We certainly have a very long way to go in this area. One strong recommendation I have is that families advocate for their loved ones with dementia. Bring them to a psychiatrist who specializes in the treatment of the elderly. Don't be satisfied with either too much (that is, "drugged-out," sedated) or absolutely no medication or other treatment for their emotional well-being. Find a psychiatrist and insist they at least try anti-depressant medication. And if they won't, they should say exactly why not.
Minuteman is an active member of the Meal on Wheels Association of America and is proud to help promote Barilla's Share the Table campaign. By simply visiting www.ShareTheTable.com, you can help end senior hunger now!
Barilla will donate $1 to the Meals on Wheels Association of America (MOWAA), up to $150,000, to support MOW programs across the country every time someone participates. All you have to do is click "Yes! I Do!" in response to the question, "Do you Believe in Meaningful Meals?" Please click here and support MOW!
Minuteman Senior Services has benefited from the National Meals on Wheels Association when they partner with these national companies. We recently received a $7,500 grant. So please take the time to just "click".
We do a lot of supervision of our wonderful caregivers. While it's often thought that only poor employees need a lot of supervision, in this case it's because our people are so good at what they do, that they benefit from and appreciate this kind of interaction. This generally takes place in three areas:
1) Brainstorming. Bless them, our caregivers are always looking to do things even better. They know that I am always delighted to do creative problem-solving with them to find new solutions and approaches. For example, a client who developed bowel incontinence issues refused to start wearing adult briefs when her family tried to introduce them. Over email, her caregivers and I brainstormed a variety of approaches to the situation that retained her dignity. We tried a few different approaches until we finally found one that worked like a charm. We are proud to say that she is now wearing briefs every day without a problem!
2) Coaching & Staff Development. We have so many people blessed with real caregiving talent -- and I just love to help people develop their gifts and abilities. Caregivers are not usually trained to look for opportunities to connect clients with wellness or enrichment opportunities. Since this is one of my professional strengths, and our clients benefit so enormously from wellness activities, I take the time to regularly coach our caregivers in this area. We find the best ways to reintroduce favorite activities to their clients, translated to their current level of physical, emotional and cognitive abilities. For example, if I know of a farmer's market in a real food-loving client's town, I'll let the caregiver know its hours and handicapped accessibility. The food is even fresher, and their shopping trip is much more enriching than just a stop at the grocery store. I'll encourage them afterward to stimulate the client's memories of food and farms throughout their lifetimes. It's amazing how such activities uplift the client's functioning on all levels!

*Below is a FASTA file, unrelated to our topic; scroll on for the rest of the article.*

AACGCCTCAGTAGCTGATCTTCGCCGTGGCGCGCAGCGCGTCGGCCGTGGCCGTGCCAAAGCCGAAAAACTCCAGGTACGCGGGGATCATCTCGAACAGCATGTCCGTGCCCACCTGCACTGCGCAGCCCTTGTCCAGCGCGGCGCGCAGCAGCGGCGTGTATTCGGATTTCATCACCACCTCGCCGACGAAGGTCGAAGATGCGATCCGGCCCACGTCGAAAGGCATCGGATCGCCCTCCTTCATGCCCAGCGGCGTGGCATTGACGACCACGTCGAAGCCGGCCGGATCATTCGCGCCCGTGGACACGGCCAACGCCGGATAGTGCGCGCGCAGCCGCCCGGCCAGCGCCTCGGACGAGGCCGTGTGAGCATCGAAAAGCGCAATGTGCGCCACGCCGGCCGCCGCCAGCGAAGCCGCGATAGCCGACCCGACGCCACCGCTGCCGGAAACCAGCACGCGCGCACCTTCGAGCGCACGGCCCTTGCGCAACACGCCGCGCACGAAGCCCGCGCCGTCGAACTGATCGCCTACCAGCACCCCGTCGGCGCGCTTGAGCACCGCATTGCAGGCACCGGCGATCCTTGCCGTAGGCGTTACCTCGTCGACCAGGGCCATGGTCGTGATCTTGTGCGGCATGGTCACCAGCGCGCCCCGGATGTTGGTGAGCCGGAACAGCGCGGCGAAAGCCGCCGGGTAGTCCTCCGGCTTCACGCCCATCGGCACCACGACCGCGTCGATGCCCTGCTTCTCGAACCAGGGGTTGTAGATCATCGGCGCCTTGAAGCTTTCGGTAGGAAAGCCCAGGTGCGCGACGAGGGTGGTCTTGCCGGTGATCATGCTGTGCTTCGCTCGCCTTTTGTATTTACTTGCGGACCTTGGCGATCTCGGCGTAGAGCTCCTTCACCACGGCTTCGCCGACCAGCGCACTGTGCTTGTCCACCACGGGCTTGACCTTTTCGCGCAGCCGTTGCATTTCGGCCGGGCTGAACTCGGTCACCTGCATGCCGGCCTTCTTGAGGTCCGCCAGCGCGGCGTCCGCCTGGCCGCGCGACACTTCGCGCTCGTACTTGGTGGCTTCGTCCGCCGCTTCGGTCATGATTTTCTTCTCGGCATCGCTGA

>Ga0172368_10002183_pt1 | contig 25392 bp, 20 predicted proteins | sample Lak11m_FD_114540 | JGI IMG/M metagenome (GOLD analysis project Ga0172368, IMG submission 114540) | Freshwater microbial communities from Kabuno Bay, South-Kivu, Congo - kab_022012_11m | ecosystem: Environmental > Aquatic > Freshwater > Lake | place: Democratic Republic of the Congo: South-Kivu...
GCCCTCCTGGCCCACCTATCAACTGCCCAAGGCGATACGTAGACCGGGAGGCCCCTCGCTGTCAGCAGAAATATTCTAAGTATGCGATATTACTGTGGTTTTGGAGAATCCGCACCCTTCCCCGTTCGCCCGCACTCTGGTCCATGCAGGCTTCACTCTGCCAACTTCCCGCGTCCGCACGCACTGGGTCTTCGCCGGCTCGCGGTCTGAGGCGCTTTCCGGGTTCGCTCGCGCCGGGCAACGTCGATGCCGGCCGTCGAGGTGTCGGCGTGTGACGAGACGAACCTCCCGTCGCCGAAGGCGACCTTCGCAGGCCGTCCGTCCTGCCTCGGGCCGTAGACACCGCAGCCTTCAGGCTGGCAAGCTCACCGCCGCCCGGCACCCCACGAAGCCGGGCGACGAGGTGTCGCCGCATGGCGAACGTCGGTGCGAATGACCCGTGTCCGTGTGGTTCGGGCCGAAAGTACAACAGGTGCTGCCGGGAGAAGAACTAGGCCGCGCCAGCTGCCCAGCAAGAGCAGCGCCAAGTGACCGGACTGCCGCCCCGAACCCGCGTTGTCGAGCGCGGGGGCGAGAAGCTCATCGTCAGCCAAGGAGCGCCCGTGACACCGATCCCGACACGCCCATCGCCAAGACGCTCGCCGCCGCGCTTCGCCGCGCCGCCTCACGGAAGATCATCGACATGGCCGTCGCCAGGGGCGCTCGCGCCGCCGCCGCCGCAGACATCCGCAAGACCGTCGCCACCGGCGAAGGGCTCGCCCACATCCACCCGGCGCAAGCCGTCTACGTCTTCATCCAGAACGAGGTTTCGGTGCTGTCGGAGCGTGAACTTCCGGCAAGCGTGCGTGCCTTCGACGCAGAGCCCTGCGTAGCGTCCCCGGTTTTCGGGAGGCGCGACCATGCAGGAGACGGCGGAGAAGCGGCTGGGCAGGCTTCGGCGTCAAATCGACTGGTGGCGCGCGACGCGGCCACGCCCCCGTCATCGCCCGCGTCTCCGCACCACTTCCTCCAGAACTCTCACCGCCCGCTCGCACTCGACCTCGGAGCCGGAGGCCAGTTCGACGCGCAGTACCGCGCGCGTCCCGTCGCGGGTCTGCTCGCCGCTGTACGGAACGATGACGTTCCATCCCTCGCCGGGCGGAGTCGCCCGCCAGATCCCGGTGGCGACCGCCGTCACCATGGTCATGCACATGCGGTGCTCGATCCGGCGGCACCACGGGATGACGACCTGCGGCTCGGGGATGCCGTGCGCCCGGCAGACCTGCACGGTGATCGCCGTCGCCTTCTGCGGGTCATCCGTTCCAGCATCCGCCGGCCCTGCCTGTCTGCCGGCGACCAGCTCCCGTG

3) We've Got their Backs. No one should go to work every day thinking they're all on their own... that when something difficult arises, there will be no one to help them. So often, I hear from our experienced caregivers this has often been the other case working for other agencies. But that is not the way we do things here: either Jim or I (or both of us) are available by phone or email any time a problem arises, or when the situation requires immediate decisions the caregiver is not empowered to make. Everyone deserves to have someone they can trust to help. This is particularly true of caregivers, because the problems they're having on the job affect not just them but the client and the client's family. We are readily available -- it's a small investment of resources, given what an important return everyone receives.
We know that together, we are more than the mere sum of our parts... that as a team working together, we always create the best outcomes. If you're a talented caregiver, we'd like to hear from you. Go here and send us your resume. If you'd like to have one of our talented caregivers in your or your loved one's home, go here and we'll be in touch with you quickly.
We love working with physicians, registered nurses, geriatric care managers and pharmacists as part of a client's care team. But it happens far less often than we think is most helpful for the client. Everyone is so busy, few see it as their mandate as healthcare professionals -- though we certainly do. Inter-disciplinary communication and teamwork isn't just a "good thing" -- it is absolutely vital.
Here is a powerful example of why real teamwork is necessary, and why we at CCC go the extra mile to be in touch, and to put people in contact with other healthcare professionals who can eliminate problems that stem from a lack of teamwork elsewhere. And that is the epidemic of over-prescribing of medications for the elderly. Too many specialists not talking with one another, each prescribing medications that are then not adequately reviewed by the patient's primary care physician result in lots more drugs than are needed.
Now, we at CCC are not in a position to make such judgments about whether any particular person has a problem with over-prescribed medication. We instead point to both research data and anecdotal information we hear from those who are in a position to investigate such matters. For example: a study recently published in the Archives of Internal Medicine (see the study abstract here) showed that it was possible to safely and significantly reduce the use of medications in elderly patients living in the community (as opposed to in care facilities). In fact, almost all patients in the study had nearly 60% of their medications safely discontinued, with very, very few needing to have these drugs re-prescribed. As a result, 88% of patients reported improved health! "Polypharmacy itself should be conceptually perceived as 'a disease,' with potentially more serious complications than those of the diseases these different drugs have been prescribed for," the authors write.